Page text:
I called up my friend Mike from MMRC and they were here in 10 minutes. Heather, my home girl from Brooklyn, got me hooked up to an IV really quickly and efficiently. I love her. So I've been sitting here getting dripped.

So much has happened since I wrote in here, the other day.

Julian, my new translator and guide, is fucking awesome. He grew up in Haiti until he was 15 and then moved to NYC to live with his Mom. He and I have been cruising around on the motorcycle, me driving (!) to do orphanage assessments. We visited 4 in one day on saturday. Extremely productive. I found 2 sites for domes, one amazing shelter for girl victims of abuse called Kay Fanm, and one shady operation that we are going to try to shut down.

I'll start with the suspicious place. We were in this neighborhood and some people were telling us there is an orphanage nearby to there so we went, unannounced to check it out. The young man and woman who answered the gate were extremely unwelcoming, at first only peering out a small opening in the gate, a peephole that closed and opened..
We finally got them to open the gate and they stepped out. I got the intuitive feeling immediately that they were uncomfortable, kind of like when you catch someone with their hand in the cookie jar, so to speak. We explained that we were humanitarian workers and we were there to see if there way anything we could help them with. We asked if we could come in and look around and they said no. I asked if they needed anything and the kid said he didnt know. I kind of laughed and said, surely you know if you have food, water and shelter? He said we had to ask his boss. We called him up and Julian spoke with him and he granted us entry. Julian told me later that the dude said to him something to the affect of, "if you get us some stuff, we'll make it worth your while"
When we entered, the kids looked really scared. There was a yard with one tent and a pretty large two story house. The first floor of the house looked like a storage shed with boxes piled up pretty high. When we asked what was in the boxes, he said it was stuff that had been donated to them by the french people. Apparently, it wasn't an orphanage but rather an adoption agency for French people. He claimed that the boxes of stuff was being given out on the streets to people who need it, but I dont believe that. I think they are selling it for a profit. The kids are certainly not benefiting from it, they looked ill cared for, dirty, hungry and not clothed well. I asked the guy, through Julian, my translator, "is this a non profit or for profit venture" and he said non profit, of course.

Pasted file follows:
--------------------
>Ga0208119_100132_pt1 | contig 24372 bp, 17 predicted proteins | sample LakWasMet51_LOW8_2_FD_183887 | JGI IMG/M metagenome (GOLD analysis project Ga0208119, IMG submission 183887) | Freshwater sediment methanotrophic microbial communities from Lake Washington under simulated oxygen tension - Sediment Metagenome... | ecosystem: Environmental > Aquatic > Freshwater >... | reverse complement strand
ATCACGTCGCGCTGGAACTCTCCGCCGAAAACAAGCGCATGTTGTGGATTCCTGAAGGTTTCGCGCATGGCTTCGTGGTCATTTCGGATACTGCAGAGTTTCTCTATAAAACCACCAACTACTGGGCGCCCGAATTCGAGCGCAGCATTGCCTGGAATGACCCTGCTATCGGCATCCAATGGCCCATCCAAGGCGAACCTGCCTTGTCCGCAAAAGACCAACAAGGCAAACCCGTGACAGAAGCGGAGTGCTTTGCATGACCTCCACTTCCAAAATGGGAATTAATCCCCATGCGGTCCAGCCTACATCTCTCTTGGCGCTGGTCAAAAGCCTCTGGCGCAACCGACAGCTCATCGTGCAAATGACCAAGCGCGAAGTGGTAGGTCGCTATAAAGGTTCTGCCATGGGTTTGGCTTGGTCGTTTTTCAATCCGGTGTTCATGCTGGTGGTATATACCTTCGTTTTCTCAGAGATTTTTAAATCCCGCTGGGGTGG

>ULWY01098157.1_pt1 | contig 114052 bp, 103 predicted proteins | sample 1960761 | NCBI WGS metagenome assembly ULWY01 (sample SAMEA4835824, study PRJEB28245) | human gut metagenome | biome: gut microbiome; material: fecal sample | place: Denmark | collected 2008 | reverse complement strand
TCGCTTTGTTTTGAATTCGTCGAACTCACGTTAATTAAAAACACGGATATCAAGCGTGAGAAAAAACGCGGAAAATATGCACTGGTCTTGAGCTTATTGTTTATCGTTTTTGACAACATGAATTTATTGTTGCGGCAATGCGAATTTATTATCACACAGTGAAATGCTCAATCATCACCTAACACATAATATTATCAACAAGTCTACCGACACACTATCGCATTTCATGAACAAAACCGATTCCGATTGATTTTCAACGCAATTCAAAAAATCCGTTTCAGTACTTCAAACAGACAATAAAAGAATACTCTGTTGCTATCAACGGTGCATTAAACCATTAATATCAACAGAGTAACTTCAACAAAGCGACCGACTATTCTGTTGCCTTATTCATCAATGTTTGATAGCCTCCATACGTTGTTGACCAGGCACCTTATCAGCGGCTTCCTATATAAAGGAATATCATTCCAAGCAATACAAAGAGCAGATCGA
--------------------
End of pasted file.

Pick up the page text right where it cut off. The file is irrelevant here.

Being in Haiti is all about networking. On the grassroots level, that is what we do. We share resources and information freely to better help those in need. For example, right now, by buddie from MMRC, the ones who just gave me an IV, just went and got a truck load of palettes for our new warehouse full of medical supplies and then they took Julian and went to visit one of the orphanages we visited on Saturday to give the kids some medical attention. The Woman who runs that orphanage said some of her kids were sick with fever and chills. So we do what we can with the human resources available.

So, Tara, who works for Heartwood Alliance, can maybe do something to stop whatever weird abuse or possible for profit adoption business is going on there. I gave her the address and name of the dude who is living in the second floor of the building in probably luxury while these kids live below him in a storage room.

Now for the Positive. Enter Yolette Jeanty from Kay Fanm.

She welcomed us into her compound with open arms. When we entered through her gate we found a beautiful yard with music playing, girls with wheelbarrows moving rubble, gardening, a full on construction site, trees, alot of activity, girls sewing and washing clothes and cleaning the premises. The vibe was happy and productive.